Let me give you an example: If I work for a local university and we spend money on paid search advertising but also have a social media strategy (which we don’t spend aything on – except for our own time), I would be interested in comparing the total number of conversions from our paid search marketing compared to our social media use.

I notice that I’ve gotten 100 completed applications from paid search, to only 25 from our social media activity. Which one is more effective?

If that’s all the information I have, I might say paid search. But luckily, it’s not, so I take a look at the number of sessions each channel drove. Paid search drove a whopping 10,000 sessions, while social media only drove 500.

But, calculating a conversion rate, paid search only converted 1% of sessions to our site, whereas social media converted 5% of the sessions to our site.


Now, I’ve removed the level of traffic from impacting the analysis and I can see social media is actually more effective at driving competed applications than paid search.

And no matter what web analytics tool you use (we of course recommend Google Analytics), they can be configured to track a conversion rate for any conversion you specify.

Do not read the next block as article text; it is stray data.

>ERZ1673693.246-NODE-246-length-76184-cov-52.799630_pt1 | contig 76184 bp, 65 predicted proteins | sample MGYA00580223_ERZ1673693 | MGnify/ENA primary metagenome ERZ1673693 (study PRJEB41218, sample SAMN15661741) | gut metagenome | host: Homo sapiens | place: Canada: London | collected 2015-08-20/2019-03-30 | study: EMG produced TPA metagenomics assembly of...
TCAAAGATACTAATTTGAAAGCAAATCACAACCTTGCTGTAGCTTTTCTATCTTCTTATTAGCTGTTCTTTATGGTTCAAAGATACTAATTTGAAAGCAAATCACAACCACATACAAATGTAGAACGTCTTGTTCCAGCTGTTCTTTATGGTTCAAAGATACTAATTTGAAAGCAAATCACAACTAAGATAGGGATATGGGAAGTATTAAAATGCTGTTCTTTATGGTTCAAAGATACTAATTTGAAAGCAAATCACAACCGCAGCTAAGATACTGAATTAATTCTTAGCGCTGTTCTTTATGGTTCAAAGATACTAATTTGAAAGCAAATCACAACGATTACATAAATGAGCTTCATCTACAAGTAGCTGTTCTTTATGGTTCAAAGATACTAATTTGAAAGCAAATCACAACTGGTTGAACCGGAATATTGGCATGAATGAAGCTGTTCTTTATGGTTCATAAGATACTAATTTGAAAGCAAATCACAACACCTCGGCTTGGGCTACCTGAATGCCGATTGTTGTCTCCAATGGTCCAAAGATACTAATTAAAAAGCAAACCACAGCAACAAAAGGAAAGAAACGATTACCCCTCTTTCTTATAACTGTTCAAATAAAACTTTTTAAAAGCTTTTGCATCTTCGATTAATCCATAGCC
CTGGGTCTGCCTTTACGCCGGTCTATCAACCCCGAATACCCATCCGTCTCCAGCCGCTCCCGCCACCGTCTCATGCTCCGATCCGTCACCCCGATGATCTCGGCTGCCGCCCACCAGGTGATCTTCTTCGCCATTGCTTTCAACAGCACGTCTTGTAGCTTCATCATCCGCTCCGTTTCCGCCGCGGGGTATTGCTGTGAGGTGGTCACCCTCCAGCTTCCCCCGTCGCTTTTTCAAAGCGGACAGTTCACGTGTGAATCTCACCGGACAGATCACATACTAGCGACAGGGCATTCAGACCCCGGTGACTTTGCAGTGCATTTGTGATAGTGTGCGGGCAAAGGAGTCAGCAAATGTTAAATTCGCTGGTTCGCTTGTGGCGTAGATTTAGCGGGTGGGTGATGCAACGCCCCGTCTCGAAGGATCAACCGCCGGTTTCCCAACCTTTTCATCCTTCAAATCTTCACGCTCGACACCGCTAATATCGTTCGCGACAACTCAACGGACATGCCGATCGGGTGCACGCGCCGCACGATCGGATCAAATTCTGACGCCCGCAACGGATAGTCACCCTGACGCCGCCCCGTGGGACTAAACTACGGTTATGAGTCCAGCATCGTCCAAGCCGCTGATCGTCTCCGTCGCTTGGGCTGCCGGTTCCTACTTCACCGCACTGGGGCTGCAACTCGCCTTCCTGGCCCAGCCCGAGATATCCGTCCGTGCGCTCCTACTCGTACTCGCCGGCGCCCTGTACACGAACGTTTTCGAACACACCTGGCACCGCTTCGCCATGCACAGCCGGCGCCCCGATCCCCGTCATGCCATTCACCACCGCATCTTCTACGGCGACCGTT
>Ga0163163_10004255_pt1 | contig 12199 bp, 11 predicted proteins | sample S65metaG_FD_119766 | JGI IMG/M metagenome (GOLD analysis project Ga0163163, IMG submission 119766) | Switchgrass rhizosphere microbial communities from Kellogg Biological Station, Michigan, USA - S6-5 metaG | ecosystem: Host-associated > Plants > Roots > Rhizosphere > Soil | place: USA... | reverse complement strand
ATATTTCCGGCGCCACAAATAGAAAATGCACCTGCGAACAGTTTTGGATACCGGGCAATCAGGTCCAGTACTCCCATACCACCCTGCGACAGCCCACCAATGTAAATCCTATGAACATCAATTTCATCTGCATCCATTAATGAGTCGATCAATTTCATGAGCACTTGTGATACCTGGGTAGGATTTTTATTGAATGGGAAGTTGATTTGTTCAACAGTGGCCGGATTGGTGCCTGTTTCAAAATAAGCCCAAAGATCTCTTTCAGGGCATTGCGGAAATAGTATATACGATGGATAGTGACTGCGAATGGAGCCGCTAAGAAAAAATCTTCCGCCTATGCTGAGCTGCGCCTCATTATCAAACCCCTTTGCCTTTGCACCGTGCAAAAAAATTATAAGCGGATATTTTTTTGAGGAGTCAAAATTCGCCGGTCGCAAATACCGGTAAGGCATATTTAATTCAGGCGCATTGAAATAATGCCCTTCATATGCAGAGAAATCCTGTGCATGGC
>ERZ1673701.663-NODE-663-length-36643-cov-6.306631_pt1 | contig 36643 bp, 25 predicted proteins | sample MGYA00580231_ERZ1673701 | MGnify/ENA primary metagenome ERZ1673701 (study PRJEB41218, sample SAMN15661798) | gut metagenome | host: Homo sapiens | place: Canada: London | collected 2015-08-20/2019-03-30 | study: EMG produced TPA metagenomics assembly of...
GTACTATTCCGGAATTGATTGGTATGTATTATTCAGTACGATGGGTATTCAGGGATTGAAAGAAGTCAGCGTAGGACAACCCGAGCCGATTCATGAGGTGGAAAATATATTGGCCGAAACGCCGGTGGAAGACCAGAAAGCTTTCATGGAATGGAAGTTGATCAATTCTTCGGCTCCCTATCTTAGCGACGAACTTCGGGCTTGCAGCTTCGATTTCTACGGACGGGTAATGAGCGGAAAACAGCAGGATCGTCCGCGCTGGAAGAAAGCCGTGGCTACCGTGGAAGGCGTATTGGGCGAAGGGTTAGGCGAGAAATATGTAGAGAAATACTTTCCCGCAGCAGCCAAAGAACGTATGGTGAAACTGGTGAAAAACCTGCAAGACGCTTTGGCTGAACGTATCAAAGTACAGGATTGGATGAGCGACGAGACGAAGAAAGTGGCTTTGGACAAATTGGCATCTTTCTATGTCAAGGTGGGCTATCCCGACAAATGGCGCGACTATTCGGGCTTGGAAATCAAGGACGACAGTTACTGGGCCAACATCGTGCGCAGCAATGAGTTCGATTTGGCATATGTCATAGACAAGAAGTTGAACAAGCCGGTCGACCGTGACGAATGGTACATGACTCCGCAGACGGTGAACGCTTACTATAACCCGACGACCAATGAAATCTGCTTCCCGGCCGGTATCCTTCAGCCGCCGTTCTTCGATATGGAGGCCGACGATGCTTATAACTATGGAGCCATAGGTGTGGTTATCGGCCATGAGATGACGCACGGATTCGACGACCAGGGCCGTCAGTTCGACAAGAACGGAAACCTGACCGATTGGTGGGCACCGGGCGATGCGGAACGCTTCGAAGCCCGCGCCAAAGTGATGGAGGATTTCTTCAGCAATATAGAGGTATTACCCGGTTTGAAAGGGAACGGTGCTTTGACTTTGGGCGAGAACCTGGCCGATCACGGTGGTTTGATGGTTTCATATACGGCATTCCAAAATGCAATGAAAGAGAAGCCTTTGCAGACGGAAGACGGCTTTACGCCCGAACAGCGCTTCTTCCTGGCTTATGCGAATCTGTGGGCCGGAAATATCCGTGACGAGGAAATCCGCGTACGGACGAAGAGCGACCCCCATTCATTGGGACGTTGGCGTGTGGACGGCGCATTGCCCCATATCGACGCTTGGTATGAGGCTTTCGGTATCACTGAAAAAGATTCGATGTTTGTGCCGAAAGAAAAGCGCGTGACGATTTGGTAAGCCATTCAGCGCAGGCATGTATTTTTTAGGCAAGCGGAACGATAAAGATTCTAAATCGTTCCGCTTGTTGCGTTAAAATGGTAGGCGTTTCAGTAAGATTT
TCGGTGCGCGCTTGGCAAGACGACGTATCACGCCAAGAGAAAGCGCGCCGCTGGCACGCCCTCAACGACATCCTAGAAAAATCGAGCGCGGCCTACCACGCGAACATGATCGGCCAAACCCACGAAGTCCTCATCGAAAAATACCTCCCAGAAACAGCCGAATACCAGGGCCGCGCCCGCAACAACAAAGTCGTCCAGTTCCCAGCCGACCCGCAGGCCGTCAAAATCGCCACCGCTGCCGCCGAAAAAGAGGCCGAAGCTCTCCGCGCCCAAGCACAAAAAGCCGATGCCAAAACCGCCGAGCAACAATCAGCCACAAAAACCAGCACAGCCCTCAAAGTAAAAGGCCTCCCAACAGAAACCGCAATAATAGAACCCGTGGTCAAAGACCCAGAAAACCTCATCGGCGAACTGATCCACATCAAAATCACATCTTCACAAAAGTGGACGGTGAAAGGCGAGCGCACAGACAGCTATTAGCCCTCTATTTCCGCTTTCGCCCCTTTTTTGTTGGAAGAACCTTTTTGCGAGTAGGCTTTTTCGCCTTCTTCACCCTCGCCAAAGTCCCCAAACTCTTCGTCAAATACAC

3. Cost Per Click

Cost per click (CPC) is another important marketing metric for higher education. If you aren’t familiar with the term Cost Per Click, it’s a pricing model that many publishers use for advertising on their platforms. Paid search, banner and remarketing ads typically use a Cost Per Click model with the purpose of driving traffic to a certain website.

It’s calculated by taking the total advertising cost / total number of clicks.

This metric is usually calculated within the advertising platform, for instance, Google AdWords (for paid search advertising).

Cost Per Click is a metric that can be continually optimized during campaigns to lower the cost of advertising while increasing clicks. Our very own Jimmy Love has a great post on The Importance of Paid Search for Higher Education, which is I highly suggest you read, after this of course.

4. Cost Per Conversion

The last two marketing metrics for higher education are a bit more advanced and require some additional work to calculate other than just looking in your web analytics tool of choice.